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I would like to save the stderr stream of a command into a log file but I also want to display the whole output (stdout + stderr) on the screen. How can I do this?

I only found the solution to display stdout + stderr to the console and redirect both streams to a file as well:

 foo | tee output.file

(https://stackoverflow.com/questions/418896/how-to-redirect-output-to-a-file-and-stdout)

But I only want to redirect stderr to the log file.

5

With a recent bash, you can use process substitution.

foo 2> >(tee stderr.txt)

This just sends stderr to a program running tee.

More portably

exec 3>&1 
foo 2>&1 >&3 | tee stderr.txt

This makes file descriptor 3 be a copy of the current stdout (i.e. the screen), then sets up the pipe and runs foo 2>&1 >&3. This sends the stderr of foo to the same place as the current stdout, which is the pipe, then sends the stdout to fd 3, the original output. The pipe feeds the original stderr of foo to tee, which saves it in a file and sends it to the screen.

  • Great, that solve my issue! – linuxguy Dec 28 '16 at 7:25
  • foo 2>&1 >&3 | tee stderr.txt is working as intended, but I would like to have both to a file and errors to an another. I tried multiple things but nothing do it. Do you have any suggestions? This way, it is easier to locate errors with the real execution by finding them in "both-file" from "error-file". – Master DJon Jan 23 '18 at 5:08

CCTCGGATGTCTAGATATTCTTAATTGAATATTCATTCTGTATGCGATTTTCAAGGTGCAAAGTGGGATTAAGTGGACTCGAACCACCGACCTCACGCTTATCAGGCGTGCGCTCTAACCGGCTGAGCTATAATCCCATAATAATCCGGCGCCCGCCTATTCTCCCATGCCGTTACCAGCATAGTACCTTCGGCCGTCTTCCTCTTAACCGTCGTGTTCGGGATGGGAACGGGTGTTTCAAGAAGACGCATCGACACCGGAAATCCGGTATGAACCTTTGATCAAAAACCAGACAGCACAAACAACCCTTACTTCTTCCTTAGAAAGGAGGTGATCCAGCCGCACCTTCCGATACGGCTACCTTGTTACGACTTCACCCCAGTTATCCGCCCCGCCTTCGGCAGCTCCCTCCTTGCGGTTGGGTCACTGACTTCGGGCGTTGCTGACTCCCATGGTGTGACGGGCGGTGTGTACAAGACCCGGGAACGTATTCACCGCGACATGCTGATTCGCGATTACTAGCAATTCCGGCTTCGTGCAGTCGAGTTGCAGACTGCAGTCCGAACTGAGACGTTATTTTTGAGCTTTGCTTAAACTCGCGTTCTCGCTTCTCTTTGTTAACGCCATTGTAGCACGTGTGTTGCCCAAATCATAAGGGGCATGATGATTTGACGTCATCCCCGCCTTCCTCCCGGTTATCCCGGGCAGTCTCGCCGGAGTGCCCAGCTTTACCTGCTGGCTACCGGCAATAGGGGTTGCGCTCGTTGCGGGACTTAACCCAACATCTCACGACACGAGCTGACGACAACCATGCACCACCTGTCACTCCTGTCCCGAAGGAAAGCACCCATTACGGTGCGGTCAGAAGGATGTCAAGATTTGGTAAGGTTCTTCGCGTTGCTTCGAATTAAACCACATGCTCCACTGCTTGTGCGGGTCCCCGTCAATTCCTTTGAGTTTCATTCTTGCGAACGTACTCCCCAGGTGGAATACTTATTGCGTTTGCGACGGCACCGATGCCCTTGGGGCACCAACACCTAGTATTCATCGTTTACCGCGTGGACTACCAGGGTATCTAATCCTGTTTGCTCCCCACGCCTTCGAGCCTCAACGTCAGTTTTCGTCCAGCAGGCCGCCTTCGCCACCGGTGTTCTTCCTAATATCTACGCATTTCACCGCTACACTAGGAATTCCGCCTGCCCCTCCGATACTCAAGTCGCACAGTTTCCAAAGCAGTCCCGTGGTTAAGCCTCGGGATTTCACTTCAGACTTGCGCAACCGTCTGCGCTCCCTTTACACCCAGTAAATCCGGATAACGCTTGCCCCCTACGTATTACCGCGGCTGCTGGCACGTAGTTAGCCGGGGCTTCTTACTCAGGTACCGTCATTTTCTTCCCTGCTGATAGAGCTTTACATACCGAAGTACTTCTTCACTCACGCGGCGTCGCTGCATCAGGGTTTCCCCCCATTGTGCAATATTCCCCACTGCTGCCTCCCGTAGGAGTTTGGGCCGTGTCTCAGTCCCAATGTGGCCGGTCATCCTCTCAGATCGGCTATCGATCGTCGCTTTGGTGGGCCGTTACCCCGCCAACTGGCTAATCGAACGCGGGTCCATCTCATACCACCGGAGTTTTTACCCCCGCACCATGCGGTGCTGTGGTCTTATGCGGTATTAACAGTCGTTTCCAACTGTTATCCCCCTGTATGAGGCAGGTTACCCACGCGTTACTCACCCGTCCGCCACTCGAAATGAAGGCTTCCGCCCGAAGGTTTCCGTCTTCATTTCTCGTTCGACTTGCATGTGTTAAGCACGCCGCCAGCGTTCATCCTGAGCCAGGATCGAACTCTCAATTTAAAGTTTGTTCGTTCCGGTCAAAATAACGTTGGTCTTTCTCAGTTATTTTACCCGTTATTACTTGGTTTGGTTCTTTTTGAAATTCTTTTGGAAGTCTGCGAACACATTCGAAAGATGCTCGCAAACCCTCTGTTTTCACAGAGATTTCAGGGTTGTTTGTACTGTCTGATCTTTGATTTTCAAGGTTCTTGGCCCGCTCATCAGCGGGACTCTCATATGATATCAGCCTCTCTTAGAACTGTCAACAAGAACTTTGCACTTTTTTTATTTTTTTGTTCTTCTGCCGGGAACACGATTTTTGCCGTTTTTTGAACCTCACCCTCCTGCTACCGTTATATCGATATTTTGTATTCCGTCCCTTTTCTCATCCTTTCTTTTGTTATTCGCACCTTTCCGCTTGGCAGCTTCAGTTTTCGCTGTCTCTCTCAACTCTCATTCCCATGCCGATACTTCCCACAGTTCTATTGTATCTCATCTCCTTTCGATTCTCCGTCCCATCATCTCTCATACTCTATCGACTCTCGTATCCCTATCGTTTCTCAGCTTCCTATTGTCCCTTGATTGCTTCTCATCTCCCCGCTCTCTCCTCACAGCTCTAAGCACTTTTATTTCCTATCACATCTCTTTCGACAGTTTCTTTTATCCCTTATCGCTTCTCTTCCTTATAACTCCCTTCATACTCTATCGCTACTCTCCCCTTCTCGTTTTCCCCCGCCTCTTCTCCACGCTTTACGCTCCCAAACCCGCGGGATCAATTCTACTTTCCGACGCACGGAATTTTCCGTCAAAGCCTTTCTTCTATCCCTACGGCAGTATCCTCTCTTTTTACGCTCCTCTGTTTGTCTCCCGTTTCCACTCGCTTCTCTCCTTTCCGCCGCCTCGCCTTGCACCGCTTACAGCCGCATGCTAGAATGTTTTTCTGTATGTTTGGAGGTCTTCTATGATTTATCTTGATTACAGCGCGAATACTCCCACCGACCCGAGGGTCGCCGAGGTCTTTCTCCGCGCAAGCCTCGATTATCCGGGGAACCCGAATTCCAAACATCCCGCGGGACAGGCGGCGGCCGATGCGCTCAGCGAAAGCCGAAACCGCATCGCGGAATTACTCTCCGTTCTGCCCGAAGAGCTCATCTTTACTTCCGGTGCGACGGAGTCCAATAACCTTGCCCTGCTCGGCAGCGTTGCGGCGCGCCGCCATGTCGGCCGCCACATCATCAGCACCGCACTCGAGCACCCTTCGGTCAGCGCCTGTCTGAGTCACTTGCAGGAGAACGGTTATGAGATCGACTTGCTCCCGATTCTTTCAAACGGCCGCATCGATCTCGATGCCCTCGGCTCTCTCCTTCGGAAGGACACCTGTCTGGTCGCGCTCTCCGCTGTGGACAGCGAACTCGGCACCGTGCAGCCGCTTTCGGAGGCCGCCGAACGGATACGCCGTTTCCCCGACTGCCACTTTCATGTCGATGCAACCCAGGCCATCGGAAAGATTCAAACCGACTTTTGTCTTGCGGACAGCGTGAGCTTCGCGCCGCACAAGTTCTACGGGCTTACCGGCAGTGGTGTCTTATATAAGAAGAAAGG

• I found my answer: stackoverflow.com/a/45426547/214898 – Master DJon Jan 23 '18 at 5:16
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    @x0a Let me try and explain. The important thing to understand is the way the foo 2>&1 >&3 | tee stderr.txt is executed. The first thing that is handled is the |. To handle this the shell creates a pipe, and then forks to create 2 processes. One handles the foo 2>&1 >&3 and the other handles the tee stderr.txt. The first connects stdout to the pipe, and the second connects stdin to the pipe. .... – icarus Dec 24 '18 at 23:45
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    @x0a .... The first shell now does the redirections, left to right. So 2>&1 connects the stderr of what will be foo to the current stdout, i.e. the pipe, then >&1 redirects the stdout of what will become foo )which is currently pointing to the pipe) to the original stdout that was saved in 3 – icarus Dec 24 '18 at 23:46

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